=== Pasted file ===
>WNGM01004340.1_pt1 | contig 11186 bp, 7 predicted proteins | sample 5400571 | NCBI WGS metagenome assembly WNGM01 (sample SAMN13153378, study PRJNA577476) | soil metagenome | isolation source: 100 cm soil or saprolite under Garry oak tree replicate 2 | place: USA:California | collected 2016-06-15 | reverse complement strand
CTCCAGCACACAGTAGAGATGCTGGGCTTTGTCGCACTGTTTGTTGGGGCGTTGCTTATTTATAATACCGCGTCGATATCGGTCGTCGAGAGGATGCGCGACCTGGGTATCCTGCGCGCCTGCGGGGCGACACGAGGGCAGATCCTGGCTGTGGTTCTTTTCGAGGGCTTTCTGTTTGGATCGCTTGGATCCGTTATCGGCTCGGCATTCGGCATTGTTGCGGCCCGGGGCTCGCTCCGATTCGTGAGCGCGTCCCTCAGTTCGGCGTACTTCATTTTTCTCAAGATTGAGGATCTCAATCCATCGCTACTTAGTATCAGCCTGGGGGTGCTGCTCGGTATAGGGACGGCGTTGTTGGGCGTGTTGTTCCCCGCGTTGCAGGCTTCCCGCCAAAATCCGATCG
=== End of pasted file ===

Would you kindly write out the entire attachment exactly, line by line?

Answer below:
>WNGM01004340.1_pt1 | contig 11186 bp, 7 predicted proteins | sample 5400571 | NCBI WGS metagenome assembly WNGM01 (sample SAMN13153378, study PRJNA577476) | soil metagenome | isolation source: 100 cm soil or saprolite under Garry oak tree replicate 2 | place: USA:California | collected 2016-06-15 | reverse complement strand
CTCCAGCACACAGTAGAGATGCTGGGCTTTGTCGCACTGTTTGTTGGGGCGTTGCTTATTTATAATACCGCGTCGATATCGGTCGTCGAGAGGATGCGCGACCTGGGTATCCTGCGCGCCTGCGGGGCGACACGAGGGCAGATCCTGGCTGTGGTTCTTTTCGAGGGCTTTCTGTTTGGATCGCTTGGATCCGTTATCGGCTCGGCATTCGGCATTGTTGCGGCCCGGGGCTCGCTCCGATTCGTGAGCGCGTCCCTCAGTTCGGCGTACTTCATTTTTCTCAAGATTGAGGATCTCAATCCATCGCTACTTAGTATCAGCCTGGGGGTGCTGCTCGGTATAGGGACGGCGTTGTTGGGCGTGTTGTTCCCCGCGTTGCAGGCTTCCCGCCAAAATCCGATCG